As an even larger group of friends cheered me on, a television cameraman representing NBC, ABC and KTLA filmed the final steps and celebration. He conducted an interview and followed me as I walked down to the beach. The Pier was crowded with people enjoying the holiday weekend, and many of them stopped me to offer congratulations. Removing my shoes, I edged down to the water to dip my toes in the Pacific along with Ashley and Olivia. We ended up dipping more than toes as a rogue wave crashed into us wetting me to the waist, Ashley to her armpits and completely covering little Olivia. We were wet but happy.

Our group walked back up on the Pier and made our way through the crowd to the end of boardwalk past the Ferris wheel and the signature landmarks. We enjoyed a lunch at Bubba Gump’s Shrimp Company (so appropriate since so many folks have compared me to Forrest Gump, who also ended at the Santa Monica Pier). It was a great time for Brenda and me to reflect on our journey, share tales from the road and catch up with family and friends. Later in the day, many in our group ventured down the beach to Venice Beach to people-watch and gawk at this Bohemian area, famed for its street entertainers, fortune tellers, muscle builders and just plain funky people.

The end of this journey brings mixed emotions—happiness, sadness, pride, humility and a little relief. We have met so many wonderful people and have seen so many memorable sights. We have been proud of those who have heeded our message and embraced an exercise routine. We so appreciate those who have offered encouragement, kept us in their prayers and especially those who have donated through Heart Trek USA to the American Heart Association. Thanks to all who have followed us and been with us in spirit on this wonderful adventure. This trip has truly been a life changing experience and a blessing.

For those who have asked and those who are interested, we plan to continue to blog as we make our way back across the US visiting some of our National Parks. We’ll keep sharing our journey until we are back in Raleigh for the Triangle Heart Walk on October 7. If in the area, plan to join the Heart Trek USA team and some 20,000 others for this 3 mile walk.

Keep exercising. God bless.


Checking in from Van Nuys, Los Angeles, CA …

Over the last two days, I walked from Pasadena through Los Felix and Hollywood to Beverly Hills ending just some 7.5 miles short of the finish line of this fantastic journey. That last leg will take place on Sunday, September 2, ending at the Santa Monica Pier. Some members of our family and some of our friends will either walk with me or be at the finish line to celebrate with Brenda and me. Many others, who have been with us in spirit, will be in our thoughts as the final of an estimated 5.6 million steps are completed.

A press release from the LA American Heart Association (AHA) had invited the media to meet with me in Pasadena at the Colorado Street Bridge. This is a beautiful 99 year old concrete arch bridge that spans Arroyo Seco and connects Pasadena to the towns of Eagle Rock and Glendale. It is on the National Historic Register and is beloved for its Beaux Arts arches, light standards and railings. Locals know it with the unfortunate moniker of the “Suicide Bridge” since almost 100 people have jumped from this structure over the years.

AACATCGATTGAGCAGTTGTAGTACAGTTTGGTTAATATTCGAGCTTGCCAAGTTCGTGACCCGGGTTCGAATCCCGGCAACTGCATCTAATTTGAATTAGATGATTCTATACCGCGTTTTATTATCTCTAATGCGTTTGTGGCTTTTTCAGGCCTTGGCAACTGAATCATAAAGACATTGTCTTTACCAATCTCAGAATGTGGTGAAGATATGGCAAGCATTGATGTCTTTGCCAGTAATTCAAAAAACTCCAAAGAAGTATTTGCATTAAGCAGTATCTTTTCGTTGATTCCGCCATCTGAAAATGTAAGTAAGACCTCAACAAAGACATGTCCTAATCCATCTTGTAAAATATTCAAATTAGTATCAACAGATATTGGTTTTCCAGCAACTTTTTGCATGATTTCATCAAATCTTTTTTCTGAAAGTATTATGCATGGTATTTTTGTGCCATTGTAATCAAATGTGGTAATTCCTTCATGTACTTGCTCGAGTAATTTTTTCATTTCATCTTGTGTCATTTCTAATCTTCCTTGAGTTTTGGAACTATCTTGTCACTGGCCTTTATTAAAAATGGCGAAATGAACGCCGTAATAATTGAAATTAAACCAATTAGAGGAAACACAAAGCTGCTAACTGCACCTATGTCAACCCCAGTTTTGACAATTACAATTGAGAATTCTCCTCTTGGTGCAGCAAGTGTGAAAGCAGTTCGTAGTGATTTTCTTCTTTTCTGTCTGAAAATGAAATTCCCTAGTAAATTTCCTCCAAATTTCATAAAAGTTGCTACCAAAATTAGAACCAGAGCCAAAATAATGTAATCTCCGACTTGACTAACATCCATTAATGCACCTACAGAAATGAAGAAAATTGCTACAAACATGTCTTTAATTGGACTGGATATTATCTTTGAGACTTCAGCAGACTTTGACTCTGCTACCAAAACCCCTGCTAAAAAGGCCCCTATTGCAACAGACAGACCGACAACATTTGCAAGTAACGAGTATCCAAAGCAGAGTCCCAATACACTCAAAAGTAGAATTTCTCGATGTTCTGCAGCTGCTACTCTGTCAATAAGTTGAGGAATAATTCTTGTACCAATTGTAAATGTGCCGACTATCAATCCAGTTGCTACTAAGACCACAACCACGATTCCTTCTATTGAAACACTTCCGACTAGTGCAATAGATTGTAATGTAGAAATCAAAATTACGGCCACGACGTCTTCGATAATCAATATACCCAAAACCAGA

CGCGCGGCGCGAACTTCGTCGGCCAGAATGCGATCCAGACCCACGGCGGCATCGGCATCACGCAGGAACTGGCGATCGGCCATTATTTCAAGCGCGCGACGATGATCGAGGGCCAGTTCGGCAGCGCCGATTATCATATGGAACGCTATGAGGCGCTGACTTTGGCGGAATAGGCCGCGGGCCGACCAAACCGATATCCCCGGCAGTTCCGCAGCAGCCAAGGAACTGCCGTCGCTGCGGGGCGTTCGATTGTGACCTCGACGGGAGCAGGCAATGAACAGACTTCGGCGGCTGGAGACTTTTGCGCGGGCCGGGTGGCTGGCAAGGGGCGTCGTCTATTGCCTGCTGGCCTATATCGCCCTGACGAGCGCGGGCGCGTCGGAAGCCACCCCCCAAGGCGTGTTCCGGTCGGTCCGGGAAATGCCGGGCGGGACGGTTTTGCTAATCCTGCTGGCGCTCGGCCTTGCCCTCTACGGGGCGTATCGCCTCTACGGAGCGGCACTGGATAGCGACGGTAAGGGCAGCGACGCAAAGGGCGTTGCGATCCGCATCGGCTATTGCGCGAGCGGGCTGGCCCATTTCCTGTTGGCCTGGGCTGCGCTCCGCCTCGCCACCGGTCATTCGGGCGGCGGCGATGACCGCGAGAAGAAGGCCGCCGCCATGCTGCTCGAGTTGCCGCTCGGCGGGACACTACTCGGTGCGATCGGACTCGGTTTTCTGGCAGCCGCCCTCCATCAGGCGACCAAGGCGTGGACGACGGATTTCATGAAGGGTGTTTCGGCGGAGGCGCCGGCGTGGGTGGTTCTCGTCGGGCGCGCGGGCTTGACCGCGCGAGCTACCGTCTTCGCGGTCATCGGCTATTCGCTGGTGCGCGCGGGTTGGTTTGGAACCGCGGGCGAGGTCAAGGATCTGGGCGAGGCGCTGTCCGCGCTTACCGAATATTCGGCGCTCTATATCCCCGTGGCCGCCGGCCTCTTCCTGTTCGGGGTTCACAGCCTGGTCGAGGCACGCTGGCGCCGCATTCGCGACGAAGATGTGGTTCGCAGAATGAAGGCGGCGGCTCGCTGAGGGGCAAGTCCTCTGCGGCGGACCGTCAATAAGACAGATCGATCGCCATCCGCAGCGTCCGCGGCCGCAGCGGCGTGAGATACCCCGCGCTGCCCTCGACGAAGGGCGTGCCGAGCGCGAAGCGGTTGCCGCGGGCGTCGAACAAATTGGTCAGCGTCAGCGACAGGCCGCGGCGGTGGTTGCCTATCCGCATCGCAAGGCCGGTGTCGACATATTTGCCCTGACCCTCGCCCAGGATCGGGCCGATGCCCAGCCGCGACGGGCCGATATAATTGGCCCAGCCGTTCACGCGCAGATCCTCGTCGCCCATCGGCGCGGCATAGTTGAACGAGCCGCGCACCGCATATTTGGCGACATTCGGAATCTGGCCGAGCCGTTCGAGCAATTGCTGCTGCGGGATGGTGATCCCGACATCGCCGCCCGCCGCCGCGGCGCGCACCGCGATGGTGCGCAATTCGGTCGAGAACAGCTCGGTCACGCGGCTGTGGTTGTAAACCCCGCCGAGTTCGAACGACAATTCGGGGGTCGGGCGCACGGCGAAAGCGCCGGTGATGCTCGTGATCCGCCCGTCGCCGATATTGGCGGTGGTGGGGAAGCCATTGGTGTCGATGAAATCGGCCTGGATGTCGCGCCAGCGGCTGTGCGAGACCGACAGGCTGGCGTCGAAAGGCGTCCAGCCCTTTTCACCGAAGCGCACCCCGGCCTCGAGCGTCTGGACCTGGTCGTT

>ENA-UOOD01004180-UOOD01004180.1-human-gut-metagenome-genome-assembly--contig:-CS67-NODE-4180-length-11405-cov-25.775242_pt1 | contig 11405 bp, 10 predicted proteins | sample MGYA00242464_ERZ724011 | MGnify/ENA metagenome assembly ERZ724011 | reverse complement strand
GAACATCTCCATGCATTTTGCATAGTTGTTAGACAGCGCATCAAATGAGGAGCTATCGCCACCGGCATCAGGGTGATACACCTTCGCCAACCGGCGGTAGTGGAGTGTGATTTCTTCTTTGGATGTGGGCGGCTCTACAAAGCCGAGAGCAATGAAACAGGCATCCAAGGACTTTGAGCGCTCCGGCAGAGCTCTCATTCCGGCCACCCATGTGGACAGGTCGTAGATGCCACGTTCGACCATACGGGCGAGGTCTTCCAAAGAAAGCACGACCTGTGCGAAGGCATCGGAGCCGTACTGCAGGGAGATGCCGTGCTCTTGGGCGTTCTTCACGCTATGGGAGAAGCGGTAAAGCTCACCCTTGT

We were delighted that four television stations and one newspaper were there to cover and help promote my walk for heart health. (No, they didn’t come to see me jump from the bridge.) The ABC, NBC and Fox affiliates were represented and filmed interviews as did the Los Angeles local station, KDLA. The local newspaper, the Pasadena Star-News also sent a photographer and conducted a telephone interview. The media coverage gets our message out and helps explain the need for exercise to mitigate the risks of heart disease. It can also help encourage donations to the AHA through our website. Thanks to Kristine Kelly of the Los Angeles AHA for a great job arranging the media event.

The Los Felix area borders Griffith Park, a 4,310 acre municipal park that is a favorite of Angelinos. Much of the park was donated to the city in the late 1890’s by mining tycoon Griffith J. Griffith. He had owned the land for years where he had attempted to breed and raise ostriches. When ostrich plumes for ladies hats fell out of favor, he deeded the land to the city to avoid property taxes and promote adjacent land that he was developing for housing. The deed specified that the park must include an observatory, a planetarium, amphitheater and boys and girls camp. The park today includes all that plus the LA Zoo, horseback riding and hiking trails, numerous picnic areas, a golf course, the Greek Theatre and my favorite, the Gene Autry Western Heritage Museum. Countless films and television shows have been filmed in Griffith Park. As an aside, Mr. Griffith was a colorful character who later served time in prison for shooting and nearly killing his wife.

Much of the walk through Hollywood treads on the Stars Walk of Fame. There 2,476 of these stars planted in the Hollywood sidewalks, literally everyone I could imagine from the film world, TV, radio and music. I found the star for Gabby Hayes but missed Hopalong Cassidy’s. I also got a taste of the other Hollywood when I had to skirt my way around two winos involved in a shouting, pushing battle in an apparent turf war. Every cuss word I have ever heard, plus a few new ones, were being screamed. As I scurried away, the police were on the way.